I have pointely said that for example moderate Labour politicians have not been able to answer the policy issues and that the Liberals basically betrayed their own ideals when they were in government. In the ast I even hve pointed out that had the moderates come up with a set of radical policies they would have defeated Corbyn but they didn’t indeed the only clear view they had was that Corbyn was unelectable

    I have also pointed out that SNP blew it when they did not talk about ending austerity until after the election was over they basically missed the boat it meant that Tories talked about indref 2/3/4 which was again a stroke of genius

    that talk about policy in the same vein as Corbyn (indeed all parties are doing this) My ending point was that had May had delivered a manifesto stright from Ed Milibands campaign I believe Tory voters would have loved it I don’t know what it would have done in the election but I think the Tories would have felt good about themselves rather than having ‘won’ the election feeling like they had lost it.

    lastly they are the governmen in power and they have handled a number of issue so poorly that it is difficult to have positive view of the party. Indeed My point is that even sme of the flagship policy that I as a ‘liberal’ would like to say that is a positive say ga marriage legislation was actually opposed by the majority of MP. The idea that giving people rights is left wing thing is what I find offensive it is all humans should be treated equally thing that is not a left wing or right wing thing and hence my objection to the duplicity of it. The other issue I took offense to was the the London Mayoral campaign in which the Tories were just down right odious. I can see how when Cameron tried to tar Khan as a terrorist sympathizer as anything but inane. These are not policy decisions of the fringe of the party but decisions taken by those at the centre of the party not for policy but for crude dog-whistle tactics. That said my point was as is that Tory voters are more left leaning that they care to admit and believe the policy is sensible until they realise they come from the other side.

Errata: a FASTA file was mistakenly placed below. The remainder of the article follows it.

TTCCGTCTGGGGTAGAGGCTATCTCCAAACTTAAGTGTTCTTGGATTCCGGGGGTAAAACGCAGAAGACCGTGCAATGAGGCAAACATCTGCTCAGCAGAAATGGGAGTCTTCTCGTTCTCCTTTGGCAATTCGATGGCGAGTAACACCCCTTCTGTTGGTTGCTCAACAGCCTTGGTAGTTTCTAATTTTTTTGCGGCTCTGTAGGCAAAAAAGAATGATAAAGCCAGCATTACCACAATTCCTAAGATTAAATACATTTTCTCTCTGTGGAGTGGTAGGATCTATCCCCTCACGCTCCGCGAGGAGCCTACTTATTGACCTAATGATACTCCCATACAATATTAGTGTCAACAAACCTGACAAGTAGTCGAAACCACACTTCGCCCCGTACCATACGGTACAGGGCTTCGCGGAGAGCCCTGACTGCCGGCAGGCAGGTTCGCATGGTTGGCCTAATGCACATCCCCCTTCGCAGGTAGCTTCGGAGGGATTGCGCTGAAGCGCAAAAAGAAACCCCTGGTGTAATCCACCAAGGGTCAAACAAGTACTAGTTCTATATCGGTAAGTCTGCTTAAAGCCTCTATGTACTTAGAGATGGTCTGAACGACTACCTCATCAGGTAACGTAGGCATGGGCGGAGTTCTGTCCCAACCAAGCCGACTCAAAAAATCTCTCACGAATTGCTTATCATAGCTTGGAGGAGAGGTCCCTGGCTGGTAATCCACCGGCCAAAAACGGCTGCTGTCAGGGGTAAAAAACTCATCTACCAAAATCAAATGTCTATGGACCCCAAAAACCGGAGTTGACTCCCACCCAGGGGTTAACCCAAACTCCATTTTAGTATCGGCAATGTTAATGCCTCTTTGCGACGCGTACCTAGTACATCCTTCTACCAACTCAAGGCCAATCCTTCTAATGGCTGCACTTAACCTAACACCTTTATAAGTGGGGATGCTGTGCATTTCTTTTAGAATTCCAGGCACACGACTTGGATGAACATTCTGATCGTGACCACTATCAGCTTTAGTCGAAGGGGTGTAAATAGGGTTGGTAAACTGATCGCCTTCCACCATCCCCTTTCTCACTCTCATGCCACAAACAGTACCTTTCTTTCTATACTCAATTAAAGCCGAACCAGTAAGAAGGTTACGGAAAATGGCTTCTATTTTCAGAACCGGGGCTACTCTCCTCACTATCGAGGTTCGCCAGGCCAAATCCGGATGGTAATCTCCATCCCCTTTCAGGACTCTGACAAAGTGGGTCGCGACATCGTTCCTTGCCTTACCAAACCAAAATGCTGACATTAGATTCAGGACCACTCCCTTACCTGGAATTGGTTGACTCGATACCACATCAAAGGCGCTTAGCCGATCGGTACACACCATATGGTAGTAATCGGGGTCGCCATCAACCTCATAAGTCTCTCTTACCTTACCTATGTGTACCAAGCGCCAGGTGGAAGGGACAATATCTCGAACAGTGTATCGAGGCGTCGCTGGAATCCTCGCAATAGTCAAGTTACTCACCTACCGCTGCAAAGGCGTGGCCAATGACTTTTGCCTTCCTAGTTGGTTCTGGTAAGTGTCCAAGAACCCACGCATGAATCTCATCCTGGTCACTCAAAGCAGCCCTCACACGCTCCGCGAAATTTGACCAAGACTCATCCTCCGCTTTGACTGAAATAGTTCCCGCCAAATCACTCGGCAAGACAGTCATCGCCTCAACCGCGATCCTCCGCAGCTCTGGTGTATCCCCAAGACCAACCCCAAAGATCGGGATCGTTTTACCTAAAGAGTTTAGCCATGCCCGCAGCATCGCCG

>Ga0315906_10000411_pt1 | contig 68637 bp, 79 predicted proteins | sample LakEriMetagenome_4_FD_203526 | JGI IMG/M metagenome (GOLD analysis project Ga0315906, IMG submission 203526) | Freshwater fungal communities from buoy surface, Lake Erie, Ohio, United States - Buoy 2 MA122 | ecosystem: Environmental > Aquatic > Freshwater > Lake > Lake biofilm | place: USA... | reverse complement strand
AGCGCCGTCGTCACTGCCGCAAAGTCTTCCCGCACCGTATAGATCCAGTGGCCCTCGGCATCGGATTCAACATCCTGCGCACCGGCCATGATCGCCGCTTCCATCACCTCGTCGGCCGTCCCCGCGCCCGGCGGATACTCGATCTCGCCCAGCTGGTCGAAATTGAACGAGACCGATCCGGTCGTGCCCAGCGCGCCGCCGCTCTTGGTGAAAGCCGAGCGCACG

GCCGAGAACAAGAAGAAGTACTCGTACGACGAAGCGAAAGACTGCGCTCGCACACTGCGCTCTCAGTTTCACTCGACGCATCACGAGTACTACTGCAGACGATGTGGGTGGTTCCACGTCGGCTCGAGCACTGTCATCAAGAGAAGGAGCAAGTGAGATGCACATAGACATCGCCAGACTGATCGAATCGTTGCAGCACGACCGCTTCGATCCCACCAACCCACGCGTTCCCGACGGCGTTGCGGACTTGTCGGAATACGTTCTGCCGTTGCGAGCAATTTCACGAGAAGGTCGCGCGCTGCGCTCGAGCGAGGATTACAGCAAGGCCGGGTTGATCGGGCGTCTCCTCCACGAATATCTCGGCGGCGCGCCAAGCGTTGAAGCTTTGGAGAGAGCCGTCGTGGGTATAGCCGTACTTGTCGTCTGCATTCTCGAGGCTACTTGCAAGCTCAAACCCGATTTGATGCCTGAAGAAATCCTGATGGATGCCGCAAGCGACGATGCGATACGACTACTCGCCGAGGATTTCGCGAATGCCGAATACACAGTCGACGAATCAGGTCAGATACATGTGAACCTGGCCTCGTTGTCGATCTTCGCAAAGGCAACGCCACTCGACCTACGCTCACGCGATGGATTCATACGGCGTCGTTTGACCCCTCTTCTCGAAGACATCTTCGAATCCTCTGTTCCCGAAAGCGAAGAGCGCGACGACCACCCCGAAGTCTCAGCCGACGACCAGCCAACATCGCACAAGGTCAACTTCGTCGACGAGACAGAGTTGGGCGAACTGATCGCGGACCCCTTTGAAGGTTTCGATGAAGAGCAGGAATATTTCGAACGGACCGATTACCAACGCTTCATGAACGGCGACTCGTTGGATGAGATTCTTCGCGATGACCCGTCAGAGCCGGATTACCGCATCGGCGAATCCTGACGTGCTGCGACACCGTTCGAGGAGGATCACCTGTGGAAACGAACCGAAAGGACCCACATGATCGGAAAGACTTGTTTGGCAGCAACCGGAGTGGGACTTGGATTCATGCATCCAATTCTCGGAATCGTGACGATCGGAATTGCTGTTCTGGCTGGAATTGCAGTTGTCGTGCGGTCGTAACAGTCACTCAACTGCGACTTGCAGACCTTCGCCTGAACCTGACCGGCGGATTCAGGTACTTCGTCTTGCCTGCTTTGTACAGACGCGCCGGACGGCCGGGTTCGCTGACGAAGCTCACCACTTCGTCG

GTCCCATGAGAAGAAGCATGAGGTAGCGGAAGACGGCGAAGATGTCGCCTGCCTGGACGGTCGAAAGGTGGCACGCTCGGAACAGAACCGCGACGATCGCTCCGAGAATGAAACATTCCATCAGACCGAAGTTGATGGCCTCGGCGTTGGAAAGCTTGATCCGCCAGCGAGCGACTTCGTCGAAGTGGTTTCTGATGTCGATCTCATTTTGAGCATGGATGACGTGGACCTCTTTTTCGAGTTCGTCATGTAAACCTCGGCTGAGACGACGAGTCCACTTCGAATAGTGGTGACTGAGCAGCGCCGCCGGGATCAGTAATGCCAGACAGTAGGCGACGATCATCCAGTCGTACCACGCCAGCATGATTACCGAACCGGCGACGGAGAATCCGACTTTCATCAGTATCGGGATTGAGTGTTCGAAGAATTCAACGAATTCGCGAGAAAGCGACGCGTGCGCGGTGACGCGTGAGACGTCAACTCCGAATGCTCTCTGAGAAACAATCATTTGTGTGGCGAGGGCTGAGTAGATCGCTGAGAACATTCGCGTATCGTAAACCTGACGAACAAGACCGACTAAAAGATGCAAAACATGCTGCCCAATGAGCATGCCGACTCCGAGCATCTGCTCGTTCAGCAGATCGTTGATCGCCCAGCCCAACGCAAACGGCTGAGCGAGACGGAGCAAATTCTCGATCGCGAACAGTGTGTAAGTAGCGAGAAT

45. DANNY

    @”Why would anyone think it is an EU goal? ”

    That it could be one after Brexit?

    Mutual Self Interest in Trade , Defence & Security of a close & harmonious continuing relationship with a former member , a significant regional player & contributor to European Culture , History & Heritage.

    That was certainly my own belief.

    The scales have fallen rapidly though.

  46. @ ProfHoward

    I posted this question on another thread recently but I imagine you are in a better position to answer it than the guesses of GB residents,

    I have been surprised in the current circumstances in Scotland and NI (i.e. their majorities against Brexit) and because of the connection between NI protestant communities and Scotland that no-one has appeared to suggest a “Celtic Federation” as a solution. Such a federation, ROI, NI and Scotland would retain a “union” with the part of the UK with which there is a connection but would also mean that there was a level of autonomy and a protection for minority communities.
    Is my surprise justified? Or are there fundamental reasons why such a proposition has never been mooted?

  47. theexterminatingdalek,
    “You seem to be moving away from your GE as the only way out of this mess position?”

    The EU would never be so impolite as to send little nell away without allowing her to at least ask for more cake.

    I wrote a post disagreeing with roger mexico’s analysis, mainy because I dont know of any evidence showing labour leavers would abandon the party if they go full remain. Indeed, the normal published yougov polling leaves open the possibility no labour supporters would be upset by a remain position. Their in-house access to the underlying data might shed more light.

    No labour are going to defect to the tories, but I could see even a not officially sanctioned coalition of remain MPs taking control of the Brexit process. The FTPA gives them the power to take control from the government on a single issue without removing it from office on other matters.

    This could get both labour and the tories off the hook of formally having to sanction remain.

    I think May’s backstop position is BINO, seeking remain. Whatever works to bring this about. But this is an evolved and evolving position, and one of the early steps was to ask for a mandate for hard brexit, which she would have delivered. But without strong public support this becomes impossible, because what has been promised simply cannot be delivered. It will only work if enough people voted for it for them to accept the blame.

    Her position is to represent the tory party, and what they want is to continue in government long term. Hard brexit will not achieve that, so it isnt an option. Declaring for remain would be pretty bad too, so that rules out both! Then you look for what is left: stall. Confuse everyone to death about what you really think. Undermine your own authority so you cannot deliver. Goad parliament to take over. Engineer defeats.

    Every step of the way, May has led her party towards remain.